Veterans Need Better Access to Mental Health Services

The Affordable Care Act has increased healthcare insurance coverage by more than 25% and is projected to cover more than 30 million people by 2017. However, it will also exacerbate the existing barriers to mental health treatment and quality of care problems. This shortage will be felt most deeply by an already overextended system providing mental health care to veterans.

Every hour and fifteen minutes, an American veteran commits suicide. According to the U.S. Department of Veteran Affairs (VA) and the Centers for Disease Control and Prevention (CDC), 349 active-duty soldiers committed suicide in 2012, while 295 died as a result of combat in the same year. The fact that more US soldiers died from suicide than combat illustrates the immediate need to improve access to mental health care for veterans. Nearly one million active service members have been diagnosed with at least one mental health disorder since 2000; nearly half of those have been diagnosed with two or more.

Unfortunately, 16% of the appointments at the VA hospital were scheduled more than 60 days from the patient’s desired appointment date. This means that a veteran in mental health crisis may not even be able to be seen for an initial mental health screening for two months after his or her preferred appointment date. It is too easy to get lost in this system, and it’s far too common for mentally ill individuals to fall through the cracks

In a study of Iraq war veterans, only 42% of those referred for mental health treatment received follow-up care. (Milliken et. al, 2007) Research on barriers to mental health care for veterans attributes the resistance to seeking care to stigma.

  • In one study, 61% of soldiers agreed with the statement that admitting a mental health disorder would harm their career. (Britt, 2000)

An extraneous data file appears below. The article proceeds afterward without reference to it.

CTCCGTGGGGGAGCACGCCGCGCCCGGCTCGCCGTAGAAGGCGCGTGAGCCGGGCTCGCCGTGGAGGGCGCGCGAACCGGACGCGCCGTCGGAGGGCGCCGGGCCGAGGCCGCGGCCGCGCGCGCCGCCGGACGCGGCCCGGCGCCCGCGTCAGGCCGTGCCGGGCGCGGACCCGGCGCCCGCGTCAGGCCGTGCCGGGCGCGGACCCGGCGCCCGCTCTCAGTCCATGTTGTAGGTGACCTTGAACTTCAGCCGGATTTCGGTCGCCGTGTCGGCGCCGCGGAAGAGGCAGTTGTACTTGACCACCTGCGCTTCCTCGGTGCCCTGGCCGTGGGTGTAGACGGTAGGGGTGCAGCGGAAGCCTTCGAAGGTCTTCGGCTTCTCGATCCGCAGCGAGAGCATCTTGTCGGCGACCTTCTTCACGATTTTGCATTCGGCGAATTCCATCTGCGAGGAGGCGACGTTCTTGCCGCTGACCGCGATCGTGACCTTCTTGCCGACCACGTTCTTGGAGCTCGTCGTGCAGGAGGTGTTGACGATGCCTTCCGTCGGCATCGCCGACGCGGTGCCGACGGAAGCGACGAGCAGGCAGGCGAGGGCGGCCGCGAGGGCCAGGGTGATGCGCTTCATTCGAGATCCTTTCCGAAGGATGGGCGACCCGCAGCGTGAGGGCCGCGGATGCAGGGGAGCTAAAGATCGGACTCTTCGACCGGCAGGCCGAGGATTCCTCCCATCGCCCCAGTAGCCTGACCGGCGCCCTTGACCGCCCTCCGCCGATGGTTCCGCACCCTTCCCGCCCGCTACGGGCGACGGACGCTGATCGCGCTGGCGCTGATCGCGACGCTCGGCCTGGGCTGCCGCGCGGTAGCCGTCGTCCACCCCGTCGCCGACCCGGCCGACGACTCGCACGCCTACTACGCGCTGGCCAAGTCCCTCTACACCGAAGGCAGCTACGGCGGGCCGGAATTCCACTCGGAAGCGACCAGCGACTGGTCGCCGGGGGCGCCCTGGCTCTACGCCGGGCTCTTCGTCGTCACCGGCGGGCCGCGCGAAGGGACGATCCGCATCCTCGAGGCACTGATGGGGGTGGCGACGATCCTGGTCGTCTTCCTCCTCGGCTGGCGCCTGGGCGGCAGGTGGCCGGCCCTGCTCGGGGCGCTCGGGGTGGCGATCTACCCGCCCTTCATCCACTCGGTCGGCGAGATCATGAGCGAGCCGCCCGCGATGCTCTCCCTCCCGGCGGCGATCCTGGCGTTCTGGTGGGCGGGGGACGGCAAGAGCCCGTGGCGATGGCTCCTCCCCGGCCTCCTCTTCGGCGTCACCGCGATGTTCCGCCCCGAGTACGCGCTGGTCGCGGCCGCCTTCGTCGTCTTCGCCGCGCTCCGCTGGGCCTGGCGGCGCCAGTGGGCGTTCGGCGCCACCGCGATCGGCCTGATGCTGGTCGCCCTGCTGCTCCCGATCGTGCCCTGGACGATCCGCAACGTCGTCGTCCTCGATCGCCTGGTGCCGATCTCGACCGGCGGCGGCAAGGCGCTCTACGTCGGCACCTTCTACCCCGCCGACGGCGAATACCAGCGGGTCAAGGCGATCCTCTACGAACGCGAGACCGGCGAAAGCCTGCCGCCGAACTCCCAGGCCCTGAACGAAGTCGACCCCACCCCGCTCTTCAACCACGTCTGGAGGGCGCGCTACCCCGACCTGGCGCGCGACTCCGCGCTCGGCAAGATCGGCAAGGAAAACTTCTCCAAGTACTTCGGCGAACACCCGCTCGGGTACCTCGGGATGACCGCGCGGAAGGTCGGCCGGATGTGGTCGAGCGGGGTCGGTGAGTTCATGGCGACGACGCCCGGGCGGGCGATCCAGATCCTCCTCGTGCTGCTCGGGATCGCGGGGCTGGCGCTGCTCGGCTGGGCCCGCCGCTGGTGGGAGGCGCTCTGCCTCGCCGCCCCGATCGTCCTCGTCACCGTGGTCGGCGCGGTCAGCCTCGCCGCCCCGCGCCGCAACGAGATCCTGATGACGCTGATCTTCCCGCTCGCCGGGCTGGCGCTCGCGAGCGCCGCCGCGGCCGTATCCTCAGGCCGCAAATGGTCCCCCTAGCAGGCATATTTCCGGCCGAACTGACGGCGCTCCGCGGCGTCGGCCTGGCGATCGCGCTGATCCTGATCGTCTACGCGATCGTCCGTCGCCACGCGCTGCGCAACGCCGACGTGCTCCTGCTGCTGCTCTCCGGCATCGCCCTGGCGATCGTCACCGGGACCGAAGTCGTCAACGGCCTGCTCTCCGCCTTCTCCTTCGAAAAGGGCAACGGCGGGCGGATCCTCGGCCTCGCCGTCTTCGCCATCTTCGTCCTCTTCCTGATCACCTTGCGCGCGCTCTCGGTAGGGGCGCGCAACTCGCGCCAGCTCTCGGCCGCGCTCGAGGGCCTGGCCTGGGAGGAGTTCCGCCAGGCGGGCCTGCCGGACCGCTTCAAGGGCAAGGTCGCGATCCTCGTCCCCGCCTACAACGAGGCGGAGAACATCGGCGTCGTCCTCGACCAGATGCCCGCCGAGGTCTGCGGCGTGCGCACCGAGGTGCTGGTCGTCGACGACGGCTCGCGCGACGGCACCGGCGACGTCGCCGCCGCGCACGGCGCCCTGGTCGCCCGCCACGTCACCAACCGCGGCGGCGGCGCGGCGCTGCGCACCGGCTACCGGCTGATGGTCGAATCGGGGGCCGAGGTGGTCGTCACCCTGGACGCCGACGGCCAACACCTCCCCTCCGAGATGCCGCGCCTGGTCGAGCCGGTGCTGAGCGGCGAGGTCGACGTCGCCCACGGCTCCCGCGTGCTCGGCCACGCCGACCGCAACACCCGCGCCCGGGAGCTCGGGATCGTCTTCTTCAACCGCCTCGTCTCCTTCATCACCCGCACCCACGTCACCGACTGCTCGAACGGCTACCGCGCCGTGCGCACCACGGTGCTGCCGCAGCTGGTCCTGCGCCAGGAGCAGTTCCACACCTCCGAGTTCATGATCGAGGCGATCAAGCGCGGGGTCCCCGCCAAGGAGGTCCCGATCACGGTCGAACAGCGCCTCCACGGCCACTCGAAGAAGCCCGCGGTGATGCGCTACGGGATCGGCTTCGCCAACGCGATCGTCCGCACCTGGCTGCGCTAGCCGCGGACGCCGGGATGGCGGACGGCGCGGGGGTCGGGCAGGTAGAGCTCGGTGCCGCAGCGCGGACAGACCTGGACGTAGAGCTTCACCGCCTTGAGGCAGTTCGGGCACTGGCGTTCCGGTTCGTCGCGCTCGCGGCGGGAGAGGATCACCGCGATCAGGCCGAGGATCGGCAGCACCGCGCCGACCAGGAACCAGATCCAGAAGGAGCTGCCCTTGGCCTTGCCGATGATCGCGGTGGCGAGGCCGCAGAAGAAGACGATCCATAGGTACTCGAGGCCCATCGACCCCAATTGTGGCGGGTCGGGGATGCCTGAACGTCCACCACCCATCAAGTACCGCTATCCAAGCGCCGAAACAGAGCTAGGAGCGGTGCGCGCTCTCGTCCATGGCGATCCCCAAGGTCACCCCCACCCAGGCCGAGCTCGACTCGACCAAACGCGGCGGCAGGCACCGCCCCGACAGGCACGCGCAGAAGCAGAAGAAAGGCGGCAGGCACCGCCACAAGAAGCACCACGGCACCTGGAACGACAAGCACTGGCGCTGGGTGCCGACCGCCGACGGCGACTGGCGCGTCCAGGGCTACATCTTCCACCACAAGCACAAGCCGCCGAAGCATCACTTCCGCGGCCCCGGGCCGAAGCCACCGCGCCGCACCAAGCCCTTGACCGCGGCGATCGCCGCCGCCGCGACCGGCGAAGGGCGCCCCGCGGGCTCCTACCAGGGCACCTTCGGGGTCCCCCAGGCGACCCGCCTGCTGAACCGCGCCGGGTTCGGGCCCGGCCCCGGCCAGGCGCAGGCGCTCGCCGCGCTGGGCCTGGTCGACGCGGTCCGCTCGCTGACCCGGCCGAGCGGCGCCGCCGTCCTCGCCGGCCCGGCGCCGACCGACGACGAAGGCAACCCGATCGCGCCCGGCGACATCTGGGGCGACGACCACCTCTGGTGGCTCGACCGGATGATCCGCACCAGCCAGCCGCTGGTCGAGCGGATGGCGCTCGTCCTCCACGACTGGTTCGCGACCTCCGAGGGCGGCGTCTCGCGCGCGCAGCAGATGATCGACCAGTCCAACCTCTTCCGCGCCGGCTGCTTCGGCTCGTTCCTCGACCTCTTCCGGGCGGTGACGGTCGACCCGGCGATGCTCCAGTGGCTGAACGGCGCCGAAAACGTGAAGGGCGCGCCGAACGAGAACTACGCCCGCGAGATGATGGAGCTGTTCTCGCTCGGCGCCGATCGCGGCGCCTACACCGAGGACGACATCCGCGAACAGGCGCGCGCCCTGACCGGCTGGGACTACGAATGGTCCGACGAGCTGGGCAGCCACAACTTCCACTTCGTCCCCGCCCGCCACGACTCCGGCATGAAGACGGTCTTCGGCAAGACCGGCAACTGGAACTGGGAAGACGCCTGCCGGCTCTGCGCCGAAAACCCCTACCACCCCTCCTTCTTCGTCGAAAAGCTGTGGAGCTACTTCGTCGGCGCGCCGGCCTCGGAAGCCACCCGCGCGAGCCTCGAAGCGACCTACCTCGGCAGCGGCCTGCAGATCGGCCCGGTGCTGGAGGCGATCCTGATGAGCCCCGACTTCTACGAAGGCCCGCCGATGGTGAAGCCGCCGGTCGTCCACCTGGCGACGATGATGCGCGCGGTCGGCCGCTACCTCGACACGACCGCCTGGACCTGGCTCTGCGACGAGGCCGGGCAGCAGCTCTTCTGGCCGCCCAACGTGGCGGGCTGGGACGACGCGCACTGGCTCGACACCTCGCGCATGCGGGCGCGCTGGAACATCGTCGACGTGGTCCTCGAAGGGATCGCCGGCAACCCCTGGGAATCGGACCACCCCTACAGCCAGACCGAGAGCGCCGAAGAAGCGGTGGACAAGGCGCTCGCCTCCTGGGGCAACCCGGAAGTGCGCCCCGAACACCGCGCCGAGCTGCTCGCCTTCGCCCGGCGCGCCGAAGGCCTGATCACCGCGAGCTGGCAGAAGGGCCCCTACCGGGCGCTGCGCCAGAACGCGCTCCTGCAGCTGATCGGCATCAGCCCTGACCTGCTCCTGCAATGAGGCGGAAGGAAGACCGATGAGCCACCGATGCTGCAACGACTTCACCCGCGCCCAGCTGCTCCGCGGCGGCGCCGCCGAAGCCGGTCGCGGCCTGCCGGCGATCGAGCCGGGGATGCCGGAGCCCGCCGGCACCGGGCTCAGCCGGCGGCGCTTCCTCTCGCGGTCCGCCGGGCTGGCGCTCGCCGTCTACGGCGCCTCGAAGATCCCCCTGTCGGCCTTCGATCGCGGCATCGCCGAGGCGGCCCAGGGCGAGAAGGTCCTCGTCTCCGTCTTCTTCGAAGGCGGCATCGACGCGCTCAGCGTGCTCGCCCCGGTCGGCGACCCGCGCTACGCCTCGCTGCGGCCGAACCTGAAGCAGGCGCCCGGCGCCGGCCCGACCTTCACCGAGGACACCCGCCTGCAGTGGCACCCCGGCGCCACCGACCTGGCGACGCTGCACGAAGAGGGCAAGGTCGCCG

• Another study showed that one in three service members were concerned about stigma associated with seeking mental health treatment. (Hoge, et al., 2004)
  • One study of Iraq veterans found that 70% had a concern about being labeled as having a mental health disorder. (Stecker)
  • Commanding officers have access to mental health records and can determine a soldier “unfit” to serve based on those records.
  • A large portion of veterans with mental illnesses reported that they did not seek treatment due to common military value systems such as “toughing it out”, handling problems on their own, and not making a big deal out of symptoms.

This data illustrates that mental health stigma and a lack of knowledge about mental illness severity, symptoms, and treatments are strong determinants of whether or not a soldier (both active duty and veteran) will seek treatment. Further, should these individuals overcome the stigma barrier and seek treatment, they may not have timely access to the high quality care that they deserve. While increased coverage is certainly a step in the right direction, it cannot have a meaningful impact unless there is a corresponding increase in available, high-quality services and a concerted effort to campaign for mental health awareness.


Guardian Behavioral Health Foundation is a nonprofit mental health organization that provides financial assistance to individuals and families living with a mental illness who cannot afford mental health services, and educates the community about mental illness through outreach activities and public education.